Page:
Winching across South Africa
What about to fly over parched pans, salt lakes, look into the desert of Namibia, and to the mountains of Lesotho, fly along the Orange River, glow at the edge of the Kalahari desert and chase the wild winds ... These desires joined several pilots, who are just trying to fly across South Africa from the Atlantic to the Indian ocean. (---corrected machine translation---)
- Part 1 - Springbok
- Part 2 - Aggeneys - diamonds, copper, lead and Namibia
- Part 3 - Pofadder - in semi-desert
- Part 4 - Kakamas - Great Karoo overflying
- Part 5 - Prieska - we have a problem
- Part 6 - waste land and pans
- Part 7 - how to depart from the De Aar
- Part 8 - Collesberg - Stephen Entertainment
- Part 9 - in the Dragon mountains
- Part 10 - above the Zulu
- Useful information
Part 10 - above the Zulu
We have absolutely last day, when we can try to fly. The weather forecest sounds optimistic and so we are preparing two alternative routes with the south west wind in the direction of the city Umtata. Surrounded with local people we are quickly preparing our paraglides, but we have trouble already with the start. Although the beautiful cumuluses in the sky march to Umtata, we have to winch in the opposite direction. We catched in the air with difficulties and only Víťa is able to break through the wind shear somewhere around 1 km above the ground. Turbulent thermal drift takes Vlasta back to the start. Where ever fly the planned hundred in this! An unexpected invasion of ground wind is getting stronger.
I am flying my last par in Africa and I am determined to fight for each meter. Even in an opposite wind I am going quite well, in the first lift I turn with Vlasta, in the next one with three huge vultures. They probably dont wan't up, they overtake me during I am photohraphing, but after I have put the camera into the case, I overtake them. They are just as curious as me and sometimes they fly pretty close to see the prey of the big red-white predator.
I am getting a high altitude and I am flying to the Indean Ocean at the speed of 70 km per hour. I am flying and I am losing the altitude. In 300 metres above the ground I am aleready staying on one place in a headwind. Therefore I head sideward for the pasture with no power lines. I am flying backward at the speed of 20 km per hour, I unclamp the harness, pull down the shoulder straps to the mind-arms and I prepare myself for a jump from the seat immediately after the first touch with the ground. However a massive frontstal collaps came at 10 metres above the ground and the creasy paraglide disappeared behind my head. I quickly dressed the straps back by the move of shoulders and I am waiting for a strong impact in the back. Forunately my protecter absorbed it. Subsequent dragging on the ground and sprained ankle are (against all what could happened) triviality.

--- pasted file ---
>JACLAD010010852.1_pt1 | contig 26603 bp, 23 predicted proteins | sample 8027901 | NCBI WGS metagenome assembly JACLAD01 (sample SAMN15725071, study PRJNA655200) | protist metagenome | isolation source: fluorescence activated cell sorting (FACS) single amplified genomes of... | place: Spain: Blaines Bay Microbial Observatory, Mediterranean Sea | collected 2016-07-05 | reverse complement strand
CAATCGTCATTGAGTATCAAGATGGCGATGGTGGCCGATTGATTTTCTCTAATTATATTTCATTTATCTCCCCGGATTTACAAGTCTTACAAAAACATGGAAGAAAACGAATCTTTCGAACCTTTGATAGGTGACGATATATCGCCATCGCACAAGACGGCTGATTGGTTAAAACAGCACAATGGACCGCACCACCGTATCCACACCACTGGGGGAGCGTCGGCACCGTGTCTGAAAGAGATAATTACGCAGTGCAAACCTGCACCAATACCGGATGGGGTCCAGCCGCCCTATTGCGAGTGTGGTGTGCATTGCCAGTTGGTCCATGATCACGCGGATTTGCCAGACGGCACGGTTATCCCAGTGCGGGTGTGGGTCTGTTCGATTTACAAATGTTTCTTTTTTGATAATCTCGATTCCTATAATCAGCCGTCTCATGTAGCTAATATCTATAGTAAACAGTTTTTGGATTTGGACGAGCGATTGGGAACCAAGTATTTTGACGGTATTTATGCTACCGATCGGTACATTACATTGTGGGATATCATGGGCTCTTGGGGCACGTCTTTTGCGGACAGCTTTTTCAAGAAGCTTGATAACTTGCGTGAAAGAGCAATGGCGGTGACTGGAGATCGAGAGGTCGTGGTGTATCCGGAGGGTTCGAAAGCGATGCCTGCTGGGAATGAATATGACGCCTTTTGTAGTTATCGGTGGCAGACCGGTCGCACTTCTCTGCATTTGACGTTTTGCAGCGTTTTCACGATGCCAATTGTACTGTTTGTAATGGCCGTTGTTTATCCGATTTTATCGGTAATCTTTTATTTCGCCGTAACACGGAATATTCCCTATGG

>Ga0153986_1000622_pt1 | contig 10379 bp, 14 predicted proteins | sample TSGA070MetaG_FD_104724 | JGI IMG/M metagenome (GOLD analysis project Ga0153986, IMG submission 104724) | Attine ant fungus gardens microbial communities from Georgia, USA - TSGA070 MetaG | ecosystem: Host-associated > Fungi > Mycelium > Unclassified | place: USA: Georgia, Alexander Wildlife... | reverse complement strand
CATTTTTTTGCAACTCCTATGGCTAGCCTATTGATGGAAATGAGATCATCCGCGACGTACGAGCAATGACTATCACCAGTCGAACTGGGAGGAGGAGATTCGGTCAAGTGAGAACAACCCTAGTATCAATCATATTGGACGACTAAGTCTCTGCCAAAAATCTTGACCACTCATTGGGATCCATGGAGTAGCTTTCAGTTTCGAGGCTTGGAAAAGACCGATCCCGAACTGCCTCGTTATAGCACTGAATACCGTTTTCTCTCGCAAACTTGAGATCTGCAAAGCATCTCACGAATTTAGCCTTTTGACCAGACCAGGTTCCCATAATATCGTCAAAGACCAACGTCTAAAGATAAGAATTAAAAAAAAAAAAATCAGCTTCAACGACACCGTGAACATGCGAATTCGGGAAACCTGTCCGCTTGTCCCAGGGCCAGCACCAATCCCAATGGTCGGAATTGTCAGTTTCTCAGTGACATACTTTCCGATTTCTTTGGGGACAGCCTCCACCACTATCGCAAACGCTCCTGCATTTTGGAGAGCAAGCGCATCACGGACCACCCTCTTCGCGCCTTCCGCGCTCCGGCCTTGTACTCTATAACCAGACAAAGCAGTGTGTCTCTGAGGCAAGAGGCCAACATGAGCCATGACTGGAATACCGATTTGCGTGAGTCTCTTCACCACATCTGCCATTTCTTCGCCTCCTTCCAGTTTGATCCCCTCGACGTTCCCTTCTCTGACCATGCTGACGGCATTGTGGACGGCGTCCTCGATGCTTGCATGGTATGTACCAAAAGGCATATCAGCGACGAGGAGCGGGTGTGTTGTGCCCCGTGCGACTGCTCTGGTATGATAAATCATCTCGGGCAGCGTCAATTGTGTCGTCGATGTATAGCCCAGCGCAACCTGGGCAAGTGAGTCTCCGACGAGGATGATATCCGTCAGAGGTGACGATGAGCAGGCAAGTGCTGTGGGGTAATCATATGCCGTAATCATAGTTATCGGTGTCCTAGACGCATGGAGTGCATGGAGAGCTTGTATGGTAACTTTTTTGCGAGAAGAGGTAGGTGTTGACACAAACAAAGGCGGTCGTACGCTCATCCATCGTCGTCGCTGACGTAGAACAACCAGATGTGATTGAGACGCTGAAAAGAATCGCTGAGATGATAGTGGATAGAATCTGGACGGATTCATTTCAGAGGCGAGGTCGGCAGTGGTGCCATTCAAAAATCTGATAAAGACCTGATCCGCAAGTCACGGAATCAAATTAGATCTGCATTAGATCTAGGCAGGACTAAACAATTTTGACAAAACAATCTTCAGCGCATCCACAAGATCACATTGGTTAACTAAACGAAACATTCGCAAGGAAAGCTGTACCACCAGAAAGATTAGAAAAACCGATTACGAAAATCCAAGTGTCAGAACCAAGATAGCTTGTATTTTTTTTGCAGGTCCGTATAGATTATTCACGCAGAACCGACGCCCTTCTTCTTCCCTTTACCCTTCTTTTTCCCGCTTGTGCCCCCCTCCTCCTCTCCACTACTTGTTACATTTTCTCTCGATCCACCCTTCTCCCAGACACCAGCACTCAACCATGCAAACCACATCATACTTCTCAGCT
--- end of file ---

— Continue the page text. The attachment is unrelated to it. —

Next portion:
Before I can write an SMS with the coordinates, local herdsmen and their grandchildren came to me. Twelve-hand (and eleven-leg as I am jumping just on one) we are packing the paraglide and even I am getting a bag carrier to 2 km far road.
It is unbelievable, nearby the road is a field tent of health services, which temporarily provide services to the territory covered by Zulu's villages during the holiday term. Black sanitarists are all the time lively dancing and don't stop even during treatment of Víťa's feet.
And this is the final point of our airy wandering through South Africa. From the place of our first start to the last it is directly beautiful 1000 km.
naŽďár výLETNÍCI, jakto, že vam žadní kamaradi nepišou, ani vás nepozdraví ? :-(
fotky jsou MOC hezké, zážitky mate urcite jeste silnejsi, nez stihnete napsat :-) tak vam drzim palce, jeste si HEZKY politejte a HLAVNE se ve ve zdravi vraťe :-) Vlasto, zacalo mrznout, tak se tesim na to dokonceni prejezdu Novych Mlynu - v tandemu za kajtem :-) KOCUR